INTERVIEW: From homeless heroin addict to Basque Culinary World Prize winner

How did a Scot raised on mince and tatties and with a teenage heroin addiction become a pioneering chef whose experimental use of native Australian ingredients earned him the prestigious Basque Culinary World Prize? Graham Keeley traveled to San Sebastian to find out.

INTERVIEW: From homeless heroin addict to Basque Culinary World Prize winner
Jock Zonfrillo was awarded the prestigious prize at a ceremony in San Sebastian last week. Photo:

Most chefs visit markets to find ingredients to cook but Jock Zonfrillo literally risks his own life.

The Scottish cook dives for scallops in waters infested by Great White sharks when he scours the seas in his adopted home in Australia.

“If you see a shark, you must dive to the bottom because sharks only attack from below so you are vulnerable when you are on the surface,” he said.

“About one out of every three times we go diving for scallops or sea snails we see sharks.” To prove his point, he shows me a video of a five-metre Great White which was angling to have him for lunch.

It is typical of a chef who was once described as the Mad Max of foraging or a man who makes Bear Grylls look like a Boy Scout.

Mr Zonfrillo, 42, who was born in Glasgow but whose Italian-Scottish family grew up in Ayr, was honoured with the Basque Culinary World Prize – regarded as the Oscar of cooking – at a ceremony in San Sebastian last week.

The award from this Spanish school for leading chefs is given to cooks who try to use gastronomy for social change. 

The €100,000 prize was for the work Mr Zonfrillo has done ten thousand miles from his native Scotland exploring the food of native Australians.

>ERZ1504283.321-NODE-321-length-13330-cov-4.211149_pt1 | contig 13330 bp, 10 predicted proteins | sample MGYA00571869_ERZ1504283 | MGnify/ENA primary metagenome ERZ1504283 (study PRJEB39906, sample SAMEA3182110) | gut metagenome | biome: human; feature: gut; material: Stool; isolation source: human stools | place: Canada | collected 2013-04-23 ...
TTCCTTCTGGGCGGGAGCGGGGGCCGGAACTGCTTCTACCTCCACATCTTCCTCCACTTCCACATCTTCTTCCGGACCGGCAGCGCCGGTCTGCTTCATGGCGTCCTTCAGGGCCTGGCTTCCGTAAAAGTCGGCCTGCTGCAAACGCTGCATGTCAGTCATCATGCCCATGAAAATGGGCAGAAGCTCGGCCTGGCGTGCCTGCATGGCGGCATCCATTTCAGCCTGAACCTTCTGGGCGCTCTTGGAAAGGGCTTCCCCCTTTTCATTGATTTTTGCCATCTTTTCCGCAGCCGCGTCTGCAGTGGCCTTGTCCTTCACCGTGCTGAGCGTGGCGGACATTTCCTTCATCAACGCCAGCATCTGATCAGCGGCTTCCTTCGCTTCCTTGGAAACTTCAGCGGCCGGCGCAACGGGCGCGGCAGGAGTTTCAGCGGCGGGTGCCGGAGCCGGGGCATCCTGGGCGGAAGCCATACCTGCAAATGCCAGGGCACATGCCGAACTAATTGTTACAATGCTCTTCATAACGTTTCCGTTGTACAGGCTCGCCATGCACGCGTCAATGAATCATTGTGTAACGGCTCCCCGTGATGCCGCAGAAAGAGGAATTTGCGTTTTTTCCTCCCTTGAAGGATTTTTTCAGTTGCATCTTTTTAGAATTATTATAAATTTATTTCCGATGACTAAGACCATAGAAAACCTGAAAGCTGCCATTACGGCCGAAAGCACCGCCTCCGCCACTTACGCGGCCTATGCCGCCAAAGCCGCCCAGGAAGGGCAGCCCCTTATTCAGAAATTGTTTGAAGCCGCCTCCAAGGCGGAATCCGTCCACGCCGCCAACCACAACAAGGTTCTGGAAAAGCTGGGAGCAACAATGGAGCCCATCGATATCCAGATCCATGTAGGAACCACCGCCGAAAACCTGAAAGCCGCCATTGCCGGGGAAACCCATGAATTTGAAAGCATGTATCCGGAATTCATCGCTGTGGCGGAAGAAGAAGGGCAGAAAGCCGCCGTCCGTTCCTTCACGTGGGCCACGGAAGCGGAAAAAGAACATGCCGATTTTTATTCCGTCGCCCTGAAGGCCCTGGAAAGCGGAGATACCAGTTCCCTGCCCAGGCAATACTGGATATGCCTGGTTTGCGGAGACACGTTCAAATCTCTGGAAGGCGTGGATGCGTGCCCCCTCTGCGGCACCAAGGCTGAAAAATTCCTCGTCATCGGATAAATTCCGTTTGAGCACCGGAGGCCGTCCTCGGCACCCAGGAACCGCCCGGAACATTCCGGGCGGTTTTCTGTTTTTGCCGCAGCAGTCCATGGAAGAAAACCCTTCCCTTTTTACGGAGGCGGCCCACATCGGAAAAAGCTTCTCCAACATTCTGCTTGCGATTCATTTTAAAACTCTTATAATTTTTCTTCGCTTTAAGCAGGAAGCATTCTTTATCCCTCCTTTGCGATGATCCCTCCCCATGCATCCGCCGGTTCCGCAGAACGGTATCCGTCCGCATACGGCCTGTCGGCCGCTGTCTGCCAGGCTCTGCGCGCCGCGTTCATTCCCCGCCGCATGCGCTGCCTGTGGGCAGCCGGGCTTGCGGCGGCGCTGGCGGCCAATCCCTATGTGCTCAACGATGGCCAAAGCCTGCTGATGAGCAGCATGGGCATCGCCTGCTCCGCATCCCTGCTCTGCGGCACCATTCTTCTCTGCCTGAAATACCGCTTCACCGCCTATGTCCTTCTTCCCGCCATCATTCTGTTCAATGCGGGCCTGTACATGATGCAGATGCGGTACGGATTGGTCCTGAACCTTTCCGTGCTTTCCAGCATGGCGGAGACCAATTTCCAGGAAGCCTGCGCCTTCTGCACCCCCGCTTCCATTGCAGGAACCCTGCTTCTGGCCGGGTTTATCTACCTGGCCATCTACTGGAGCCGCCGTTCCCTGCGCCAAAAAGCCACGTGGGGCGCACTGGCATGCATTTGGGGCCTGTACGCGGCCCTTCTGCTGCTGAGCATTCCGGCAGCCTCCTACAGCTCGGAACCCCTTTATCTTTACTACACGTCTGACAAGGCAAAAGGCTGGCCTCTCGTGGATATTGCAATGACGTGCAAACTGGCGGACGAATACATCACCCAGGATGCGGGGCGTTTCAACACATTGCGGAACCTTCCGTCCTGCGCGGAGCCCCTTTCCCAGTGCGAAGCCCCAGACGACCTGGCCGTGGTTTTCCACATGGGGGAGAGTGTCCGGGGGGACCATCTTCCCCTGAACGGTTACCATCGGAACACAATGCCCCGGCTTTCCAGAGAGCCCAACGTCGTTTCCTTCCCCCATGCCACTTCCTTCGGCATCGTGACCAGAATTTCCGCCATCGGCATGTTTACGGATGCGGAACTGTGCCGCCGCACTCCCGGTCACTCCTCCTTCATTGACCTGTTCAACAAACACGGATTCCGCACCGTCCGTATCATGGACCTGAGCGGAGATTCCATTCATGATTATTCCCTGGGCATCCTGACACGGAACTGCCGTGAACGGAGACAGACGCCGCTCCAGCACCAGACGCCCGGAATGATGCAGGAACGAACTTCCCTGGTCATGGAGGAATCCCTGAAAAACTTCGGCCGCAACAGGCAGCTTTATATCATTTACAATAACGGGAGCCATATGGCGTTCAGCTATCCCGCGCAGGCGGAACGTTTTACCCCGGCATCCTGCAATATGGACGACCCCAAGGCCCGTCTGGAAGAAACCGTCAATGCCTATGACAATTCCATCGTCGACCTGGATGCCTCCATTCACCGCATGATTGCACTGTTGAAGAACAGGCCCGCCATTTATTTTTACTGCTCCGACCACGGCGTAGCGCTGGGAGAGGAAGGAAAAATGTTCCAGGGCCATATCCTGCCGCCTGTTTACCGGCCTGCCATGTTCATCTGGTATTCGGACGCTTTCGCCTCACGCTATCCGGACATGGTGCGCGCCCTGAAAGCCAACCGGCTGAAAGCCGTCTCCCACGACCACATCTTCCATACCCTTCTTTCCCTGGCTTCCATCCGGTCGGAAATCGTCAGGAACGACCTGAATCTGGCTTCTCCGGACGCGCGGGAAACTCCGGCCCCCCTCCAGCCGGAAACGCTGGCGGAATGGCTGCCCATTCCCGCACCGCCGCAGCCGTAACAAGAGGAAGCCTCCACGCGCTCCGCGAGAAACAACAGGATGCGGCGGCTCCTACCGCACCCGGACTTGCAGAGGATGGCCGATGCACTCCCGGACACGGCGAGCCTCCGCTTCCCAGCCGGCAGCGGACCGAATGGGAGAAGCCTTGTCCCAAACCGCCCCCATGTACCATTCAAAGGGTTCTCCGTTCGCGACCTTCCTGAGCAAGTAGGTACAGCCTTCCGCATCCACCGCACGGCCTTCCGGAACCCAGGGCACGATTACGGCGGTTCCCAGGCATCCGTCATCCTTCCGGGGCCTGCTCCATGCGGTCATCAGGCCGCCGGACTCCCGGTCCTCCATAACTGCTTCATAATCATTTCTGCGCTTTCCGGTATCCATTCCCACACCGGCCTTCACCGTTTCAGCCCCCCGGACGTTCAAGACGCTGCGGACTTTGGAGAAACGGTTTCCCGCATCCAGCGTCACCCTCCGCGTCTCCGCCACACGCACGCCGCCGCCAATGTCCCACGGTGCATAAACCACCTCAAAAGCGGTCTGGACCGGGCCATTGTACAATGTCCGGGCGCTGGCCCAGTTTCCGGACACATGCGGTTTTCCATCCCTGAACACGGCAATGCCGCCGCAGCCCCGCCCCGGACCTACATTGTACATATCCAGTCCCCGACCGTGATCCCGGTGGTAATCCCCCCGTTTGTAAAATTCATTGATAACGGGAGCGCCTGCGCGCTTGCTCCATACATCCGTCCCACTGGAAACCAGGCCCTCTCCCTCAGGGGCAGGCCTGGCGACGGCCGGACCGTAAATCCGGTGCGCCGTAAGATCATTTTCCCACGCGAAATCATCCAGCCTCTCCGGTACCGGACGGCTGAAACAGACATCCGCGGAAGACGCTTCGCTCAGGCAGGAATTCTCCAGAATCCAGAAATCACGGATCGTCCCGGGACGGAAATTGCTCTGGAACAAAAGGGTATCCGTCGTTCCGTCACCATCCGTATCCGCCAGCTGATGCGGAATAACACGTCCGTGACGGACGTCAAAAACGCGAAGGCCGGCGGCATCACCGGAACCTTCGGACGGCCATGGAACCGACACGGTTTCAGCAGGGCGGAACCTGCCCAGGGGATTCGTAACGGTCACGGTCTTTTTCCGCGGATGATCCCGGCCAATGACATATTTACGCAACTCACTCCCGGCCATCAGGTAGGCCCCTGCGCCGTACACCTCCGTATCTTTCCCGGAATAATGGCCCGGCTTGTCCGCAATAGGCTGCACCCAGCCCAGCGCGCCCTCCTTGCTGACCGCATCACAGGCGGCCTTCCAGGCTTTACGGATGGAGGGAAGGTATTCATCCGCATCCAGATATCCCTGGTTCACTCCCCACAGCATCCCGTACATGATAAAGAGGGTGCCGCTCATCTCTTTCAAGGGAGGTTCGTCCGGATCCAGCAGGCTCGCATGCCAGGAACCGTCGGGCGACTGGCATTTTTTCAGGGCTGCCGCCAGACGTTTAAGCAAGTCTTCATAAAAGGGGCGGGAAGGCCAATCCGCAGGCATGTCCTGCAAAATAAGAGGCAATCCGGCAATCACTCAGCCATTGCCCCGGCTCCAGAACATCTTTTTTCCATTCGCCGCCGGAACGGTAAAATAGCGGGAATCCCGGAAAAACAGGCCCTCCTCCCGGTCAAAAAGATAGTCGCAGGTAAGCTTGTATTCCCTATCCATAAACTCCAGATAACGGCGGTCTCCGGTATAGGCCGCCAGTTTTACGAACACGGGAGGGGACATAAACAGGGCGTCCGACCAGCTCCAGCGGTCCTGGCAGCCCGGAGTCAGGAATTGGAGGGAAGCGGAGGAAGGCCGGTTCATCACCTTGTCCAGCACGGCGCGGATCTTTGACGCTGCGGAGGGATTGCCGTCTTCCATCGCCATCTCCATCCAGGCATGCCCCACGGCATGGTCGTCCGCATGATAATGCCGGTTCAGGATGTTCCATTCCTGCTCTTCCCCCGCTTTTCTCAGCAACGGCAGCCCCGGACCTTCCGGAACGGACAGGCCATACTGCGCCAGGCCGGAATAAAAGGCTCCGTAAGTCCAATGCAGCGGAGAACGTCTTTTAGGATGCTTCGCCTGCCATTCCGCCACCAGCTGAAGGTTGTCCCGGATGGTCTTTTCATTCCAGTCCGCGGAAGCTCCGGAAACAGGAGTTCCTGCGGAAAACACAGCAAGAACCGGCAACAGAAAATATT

He spends weeks rooting out traditional ingredients like green ants – which have a zingy taste like lemon – freshwater lobster or mangrove seeds and turns them into delicious plates to serve up in his acclaimed restaurant.

Mr Zonfrillo credits cooking with saving his life after he developed a serious heroin habit by the age of 15.

By the age of 17, he replaced drugs with a new fix, working 12-hour days for Marco Pierre-White, the enfant terrible of celebrity chefs who won three Michelin stars with his London restaurant.

When he tired of the pursuit of perfection and “cutting one-centrimetre square tomatoes” in London, Mr Zonfrillo fled to Australia.

Curious to explore the potential of native Australian food, he set up Restaurant Orana in Adelaide.

The money from the Basque Culinary Prize will go to help the not-for-profit Orana Foundation which Mr Zonfrillo set up to preserve up to 15,000 edible native ingredients to save them from being lost forever.

“I just wanted to give acknowledgement to indigenous people of Australia through food. They seem to have got the rough end of the stick,” he said.

“I thought through the world of gastronomy where I am an expert I could perhaps ignite a bit of change around the perception of that world.”

With only eleven tables, a meal at Orana – native Australian for Welcome – does not come cheap at Aus$ 300 or €193. 

Mr Zonfrillo credits the time he spent as a child among the Italian side of his family for his love of gastronomy while the Scottish branch were raised mostly on mince and tatties.

“You would go round Italian side of the family and its loud and there are amazing smells. I will never forget the smell of fresh focaccio or panettone,” he remembers.

“There is more inspiring food on the Italian side of the family.”

Mr Zonfrillo, a father of three who has been married three times, says coming from an Italian Catholic family, he had no choice but to support Celtic Football Club.

After so many years in Australia, his accent is mostly Scottish with the occasional twang from Down Under.

Despite his time abroad, he still wears his roots with pride – literally.

On his right arm is a tattoo in Latin which reads Nemo me imune lacessit – the motto on Scotland's coat of arms which means No one crosses me unharmed. The message is clear.

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The surprising connection between Spanish sherry and the British and Irish

The southwest of Spain may be known as the sherry capital of the world, but it in fact has a surprising connection to England, Scotland and Ireland.